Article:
I have decided on how I will break down my trees, however, the final outcome will be merging my work together to combine individual families together. I am not setting any type of time table for this project at this time due to the fact some of these trees I have researched extensively and double checking my facts and sources will take longer. Here is the schedule I plan to follow:

1. The Williams family (my paternal line including my Aunt Sally)
2. The Rueff family (my maternal line including my Aunt Bonnie and Uncle Kenny)
3. The Crenshaw family (my Aunt Barbara's maternal lines)
4. The Elbert family (my Uncle Jim's paternal lines)
5. The Hoback family (my Uncle Bill's paternal lines)
6. The Kitts family (my children's paternal grandfather's line)
7. The Plowden family (my children's paternal grandmother's line)
8. The Bowman family (my daughter in law's maternal line)
9. The Young family (my daughter in law's paternal line)


Savage, McKay, Wikipedia ( : 2017), "File: Vietnam 08-142-baby coconut trees," Creative Commons Attribution 2.0 Generic. 


Monday, January 23, 2017

How Did I Get So Many People In My Tree?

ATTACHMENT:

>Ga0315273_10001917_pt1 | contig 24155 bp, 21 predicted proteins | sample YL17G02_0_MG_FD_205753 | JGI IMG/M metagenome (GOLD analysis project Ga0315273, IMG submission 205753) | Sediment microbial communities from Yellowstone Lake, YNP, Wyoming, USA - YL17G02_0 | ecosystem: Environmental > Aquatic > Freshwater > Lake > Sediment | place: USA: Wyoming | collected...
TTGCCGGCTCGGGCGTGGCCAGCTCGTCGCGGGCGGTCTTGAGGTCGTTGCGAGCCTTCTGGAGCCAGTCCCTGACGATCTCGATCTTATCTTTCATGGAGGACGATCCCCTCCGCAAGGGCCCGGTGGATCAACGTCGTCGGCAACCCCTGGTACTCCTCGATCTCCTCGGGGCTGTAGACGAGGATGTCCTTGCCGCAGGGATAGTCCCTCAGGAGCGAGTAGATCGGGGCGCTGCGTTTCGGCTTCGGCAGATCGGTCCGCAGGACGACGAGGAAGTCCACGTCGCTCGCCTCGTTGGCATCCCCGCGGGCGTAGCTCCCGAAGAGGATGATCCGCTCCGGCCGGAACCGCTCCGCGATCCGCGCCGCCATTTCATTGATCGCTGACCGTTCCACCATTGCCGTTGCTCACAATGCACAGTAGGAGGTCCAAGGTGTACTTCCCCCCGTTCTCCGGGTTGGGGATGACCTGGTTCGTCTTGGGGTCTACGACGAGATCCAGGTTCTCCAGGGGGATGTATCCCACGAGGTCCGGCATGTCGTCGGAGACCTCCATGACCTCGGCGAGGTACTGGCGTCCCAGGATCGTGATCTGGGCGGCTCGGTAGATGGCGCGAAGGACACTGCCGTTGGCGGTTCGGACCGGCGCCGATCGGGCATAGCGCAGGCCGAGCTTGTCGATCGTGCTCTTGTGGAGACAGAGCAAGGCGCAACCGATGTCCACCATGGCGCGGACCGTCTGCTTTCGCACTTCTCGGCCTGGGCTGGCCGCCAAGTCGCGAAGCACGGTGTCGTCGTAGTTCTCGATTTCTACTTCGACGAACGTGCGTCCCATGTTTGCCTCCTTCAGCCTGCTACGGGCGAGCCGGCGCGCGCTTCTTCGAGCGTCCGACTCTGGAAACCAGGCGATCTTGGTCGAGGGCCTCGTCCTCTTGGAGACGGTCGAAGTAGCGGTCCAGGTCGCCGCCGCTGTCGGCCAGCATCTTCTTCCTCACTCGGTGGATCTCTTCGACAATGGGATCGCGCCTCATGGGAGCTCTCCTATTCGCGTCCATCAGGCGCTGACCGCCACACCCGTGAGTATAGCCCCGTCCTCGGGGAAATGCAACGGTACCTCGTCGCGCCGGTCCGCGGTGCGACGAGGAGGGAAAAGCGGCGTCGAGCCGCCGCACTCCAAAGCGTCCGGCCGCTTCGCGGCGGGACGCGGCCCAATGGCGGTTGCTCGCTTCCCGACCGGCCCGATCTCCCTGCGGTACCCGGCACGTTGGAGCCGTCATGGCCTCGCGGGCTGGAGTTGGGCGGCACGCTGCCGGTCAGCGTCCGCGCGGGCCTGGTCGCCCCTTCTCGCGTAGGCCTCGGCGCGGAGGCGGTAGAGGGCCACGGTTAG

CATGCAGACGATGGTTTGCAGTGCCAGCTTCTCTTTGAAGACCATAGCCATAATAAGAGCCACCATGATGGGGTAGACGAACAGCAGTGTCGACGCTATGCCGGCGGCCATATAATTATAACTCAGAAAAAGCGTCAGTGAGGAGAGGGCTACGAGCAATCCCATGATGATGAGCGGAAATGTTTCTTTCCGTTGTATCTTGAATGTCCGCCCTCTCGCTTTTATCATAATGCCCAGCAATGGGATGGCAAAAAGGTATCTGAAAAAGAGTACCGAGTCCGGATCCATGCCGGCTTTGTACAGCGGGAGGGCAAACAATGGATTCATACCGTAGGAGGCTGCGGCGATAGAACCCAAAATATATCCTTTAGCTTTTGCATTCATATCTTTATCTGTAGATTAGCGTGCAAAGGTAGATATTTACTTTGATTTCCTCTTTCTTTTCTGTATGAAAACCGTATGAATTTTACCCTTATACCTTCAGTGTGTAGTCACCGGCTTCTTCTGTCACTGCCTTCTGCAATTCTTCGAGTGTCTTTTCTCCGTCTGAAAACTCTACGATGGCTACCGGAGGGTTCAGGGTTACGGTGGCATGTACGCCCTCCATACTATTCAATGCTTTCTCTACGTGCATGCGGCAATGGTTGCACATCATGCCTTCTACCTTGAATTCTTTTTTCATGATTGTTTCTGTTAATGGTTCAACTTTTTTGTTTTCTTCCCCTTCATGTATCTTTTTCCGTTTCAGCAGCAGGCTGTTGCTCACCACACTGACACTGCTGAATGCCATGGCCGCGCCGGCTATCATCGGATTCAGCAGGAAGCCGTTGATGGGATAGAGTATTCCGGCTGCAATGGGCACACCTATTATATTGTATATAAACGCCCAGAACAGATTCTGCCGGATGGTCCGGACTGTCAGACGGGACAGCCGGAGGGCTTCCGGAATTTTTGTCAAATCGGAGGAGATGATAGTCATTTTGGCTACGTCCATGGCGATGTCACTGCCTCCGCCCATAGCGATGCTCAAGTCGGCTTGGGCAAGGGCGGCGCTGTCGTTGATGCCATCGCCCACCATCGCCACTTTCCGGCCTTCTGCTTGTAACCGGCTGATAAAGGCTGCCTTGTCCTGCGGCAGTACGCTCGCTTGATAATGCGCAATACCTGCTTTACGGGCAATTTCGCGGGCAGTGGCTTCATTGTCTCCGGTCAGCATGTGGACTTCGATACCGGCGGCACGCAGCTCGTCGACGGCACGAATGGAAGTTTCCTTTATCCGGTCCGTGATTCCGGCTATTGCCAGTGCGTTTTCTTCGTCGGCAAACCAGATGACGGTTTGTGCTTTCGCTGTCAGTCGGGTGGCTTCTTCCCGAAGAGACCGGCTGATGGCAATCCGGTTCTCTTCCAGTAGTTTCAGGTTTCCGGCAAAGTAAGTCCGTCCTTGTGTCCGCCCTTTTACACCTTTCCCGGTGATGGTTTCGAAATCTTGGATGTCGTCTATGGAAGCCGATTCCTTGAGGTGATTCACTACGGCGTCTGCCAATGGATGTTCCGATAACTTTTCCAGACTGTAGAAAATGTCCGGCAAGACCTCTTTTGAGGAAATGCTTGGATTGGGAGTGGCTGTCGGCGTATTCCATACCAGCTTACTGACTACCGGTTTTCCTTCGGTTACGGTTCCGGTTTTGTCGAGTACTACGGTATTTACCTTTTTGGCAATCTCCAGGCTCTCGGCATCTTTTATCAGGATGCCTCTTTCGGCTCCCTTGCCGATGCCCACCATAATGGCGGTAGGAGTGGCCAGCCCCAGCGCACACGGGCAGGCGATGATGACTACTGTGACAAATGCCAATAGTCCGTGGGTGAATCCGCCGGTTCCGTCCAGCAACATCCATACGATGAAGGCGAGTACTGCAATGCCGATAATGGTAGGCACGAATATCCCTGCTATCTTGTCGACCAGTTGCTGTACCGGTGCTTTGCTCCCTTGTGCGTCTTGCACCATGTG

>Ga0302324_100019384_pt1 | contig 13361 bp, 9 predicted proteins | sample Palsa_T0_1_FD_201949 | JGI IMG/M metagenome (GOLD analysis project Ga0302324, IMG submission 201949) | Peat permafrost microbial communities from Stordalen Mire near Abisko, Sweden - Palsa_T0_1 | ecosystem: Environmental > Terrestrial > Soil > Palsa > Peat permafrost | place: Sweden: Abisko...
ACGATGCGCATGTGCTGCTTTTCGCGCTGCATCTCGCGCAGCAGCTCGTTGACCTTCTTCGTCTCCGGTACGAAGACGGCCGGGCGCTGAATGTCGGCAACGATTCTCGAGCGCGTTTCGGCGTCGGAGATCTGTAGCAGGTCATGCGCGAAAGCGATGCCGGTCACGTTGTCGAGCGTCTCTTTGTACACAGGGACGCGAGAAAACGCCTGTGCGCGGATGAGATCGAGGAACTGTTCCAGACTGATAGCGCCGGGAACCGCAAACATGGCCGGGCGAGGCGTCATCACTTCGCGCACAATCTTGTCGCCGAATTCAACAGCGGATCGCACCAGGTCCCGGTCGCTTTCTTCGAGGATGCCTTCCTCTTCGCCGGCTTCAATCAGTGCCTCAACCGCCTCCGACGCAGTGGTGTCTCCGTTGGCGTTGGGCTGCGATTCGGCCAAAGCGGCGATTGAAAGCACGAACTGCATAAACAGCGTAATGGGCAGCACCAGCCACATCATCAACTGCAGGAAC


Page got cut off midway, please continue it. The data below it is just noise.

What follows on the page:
Baby Coconut trees, Vietnam 2008, Photo Credit: McKay Savage

I received a few comments about my main working tree after posting it in a couple of  Genealogy Facebook groups wondering how I ended up with 97,000 plus people so I thought I would explain how I managed to let this happen. When I began researching my children's family tree I started with collateral research, though at the time I considered it my due diligence in recording each family's history. Then I joined Ancestry and began using FamilySearch to help fill in some of the records I was missing. In 2009, I began adding my information into an online tree at Ancestry. Using my research and chasing down the little leaf hints, adding photos, and stories.

When I first started I had list of who I thought should be included in a family unit. Using myself as an example it goes like this:

  • Name: Dawn M. Williams
  • Parents: Bill and Nina Williams
  • Siblings: Patty, Billy, Kathy and Susie
  • 1st Husband: Private
  • Children: Kenny and David
  • 2nd Husband: Private (Only included because of public records)
  • Children: None
  • 3rd Husband: Tommy Kogutkiewicz
  • Children: None

My first husband and I have children together and it was his family I started researching first. I have both his paternal and maternal lines going back to the late 1600's. I also included his subsequent marriages and children going back 5 generations for all parties whenever possible. As it turns out his current wife and my father are distantly related!

I have included my husband Tommy's family lines because he is the love of my life and also because his paternal grandparents immigrated from Poland in the early 1900's and I am looking forward to tracing his lineage. I have included all of Tommy's siblings and their spouses, their children and grandchildren. I have also included the spouses maternal or paternal lines so that their children have a complete tree too.